Prefrontal grey-matter changes in short-term and long-term abstinent methamphetamine abusers

Int J Neuropsychopharmacol. 2006 Apr;9(2):221-8. doi: 10.1017/S1461145705005699. Epub 2005 Jun 28.


Authors explored grey-matter density in 29 methamphetamine abusers and 20 healthy comparison subjects using voxel-based morphometry. Grey-matter density changes and performances on the Wisconsin Card Sorting test (WCST) were also compared between 11 short-term (<6 months) and 18 long-term (>or=6 months) abstinent methamphetamine abusers. Methamphetamine abusers had lower grey-matter density in the right middle frontal cortex (corrected p<0.05) and more total errors in the WCST (p<0.01) relative to healthy comparison subjects. Grey-matter density decrease in the right middle frontal cortex correlated with total errors in the WCST in methamphetamine abusers (r=-0.45). Long-term abstinent abusers had significantly less right middle frontal grey-matter density decrease (p<0.01) and total errors in the WCST (p<0.01) than short-term abstinent abusers, but more than the healthy comparison subjects. We report that methamphetamine abusers have prefrontal grey-matter deficit, which may, in part, recover with long-term abstinence.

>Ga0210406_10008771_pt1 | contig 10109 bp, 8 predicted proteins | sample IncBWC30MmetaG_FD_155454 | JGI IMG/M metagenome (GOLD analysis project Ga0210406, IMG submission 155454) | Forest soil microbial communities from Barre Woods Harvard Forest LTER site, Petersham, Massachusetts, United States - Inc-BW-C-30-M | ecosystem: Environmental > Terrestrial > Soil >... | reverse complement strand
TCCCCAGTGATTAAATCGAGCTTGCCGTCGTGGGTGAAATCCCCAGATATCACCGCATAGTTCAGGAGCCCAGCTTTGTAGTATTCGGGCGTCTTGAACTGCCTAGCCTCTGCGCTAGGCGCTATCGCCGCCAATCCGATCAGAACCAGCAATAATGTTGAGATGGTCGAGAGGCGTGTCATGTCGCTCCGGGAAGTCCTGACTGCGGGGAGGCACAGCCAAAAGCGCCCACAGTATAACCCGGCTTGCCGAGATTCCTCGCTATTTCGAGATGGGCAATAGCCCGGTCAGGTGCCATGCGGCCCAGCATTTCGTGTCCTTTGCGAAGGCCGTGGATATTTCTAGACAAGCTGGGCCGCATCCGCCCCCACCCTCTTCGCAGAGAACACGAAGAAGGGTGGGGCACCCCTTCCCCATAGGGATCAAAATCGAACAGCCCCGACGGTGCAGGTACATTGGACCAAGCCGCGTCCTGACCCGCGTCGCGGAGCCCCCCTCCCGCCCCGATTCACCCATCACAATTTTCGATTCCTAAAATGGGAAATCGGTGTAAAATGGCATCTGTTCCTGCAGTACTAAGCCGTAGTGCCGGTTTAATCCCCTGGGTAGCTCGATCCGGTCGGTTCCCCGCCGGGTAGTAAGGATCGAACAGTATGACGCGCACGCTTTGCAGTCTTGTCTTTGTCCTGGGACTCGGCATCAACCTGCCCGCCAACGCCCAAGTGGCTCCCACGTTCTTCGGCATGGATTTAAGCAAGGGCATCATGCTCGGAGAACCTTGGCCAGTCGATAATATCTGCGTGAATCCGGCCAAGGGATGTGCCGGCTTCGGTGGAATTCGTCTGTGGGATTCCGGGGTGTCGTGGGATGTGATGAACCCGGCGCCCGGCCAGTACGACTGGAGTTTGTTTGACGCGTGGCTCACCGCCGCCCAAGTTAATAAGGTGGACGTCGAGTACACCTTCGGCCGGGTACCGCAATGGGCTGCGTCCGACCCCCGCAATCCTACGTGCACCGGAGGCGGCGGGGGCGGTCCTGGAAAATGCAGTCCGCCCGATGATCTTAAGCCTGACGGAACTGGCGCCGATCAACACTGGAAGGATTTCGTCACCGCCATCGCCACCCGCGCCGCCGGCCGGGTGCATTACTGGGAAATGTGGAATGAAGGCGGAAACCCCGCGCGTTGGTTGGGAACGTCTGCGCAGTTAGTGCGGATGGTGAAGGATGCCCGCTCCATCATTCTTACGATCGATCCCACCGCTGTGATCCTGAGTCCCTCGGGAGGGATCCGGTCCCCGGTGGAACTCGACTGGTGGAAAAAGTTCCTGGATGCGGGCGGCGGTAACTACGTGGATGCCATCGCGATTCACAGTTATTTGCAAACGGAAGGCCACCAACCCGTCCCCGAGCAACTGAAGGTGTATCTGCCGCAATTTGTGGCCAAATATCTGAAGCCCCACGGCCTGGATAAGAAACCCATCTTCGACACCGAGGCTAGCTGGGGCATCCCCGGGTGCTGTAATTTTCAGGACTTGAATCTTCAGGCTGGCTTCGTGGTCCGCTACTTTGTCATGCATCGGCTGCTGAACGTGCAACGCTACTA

Publication types

  • Comparative Study
  • Research Support, N.I.H., Extramural
  • Research Support, Non-U.S. Gov't

MeSH terms

  • Adult
  • Amphetamine-Related Disorders / pathology*
  • Brain Mapping*
  • Case-Control Studies
  • Female
  • Functional Laterality
  • Humans
  • Image Processing, Computer-Assisted / methods
  • Imaging, Three-Dimensional / methods
  • Male
  • Middle Aged
  • Neuropsychological Tests / statistics & numerical data
  • Prefrontal Cortex / pathology*
  • Time Factors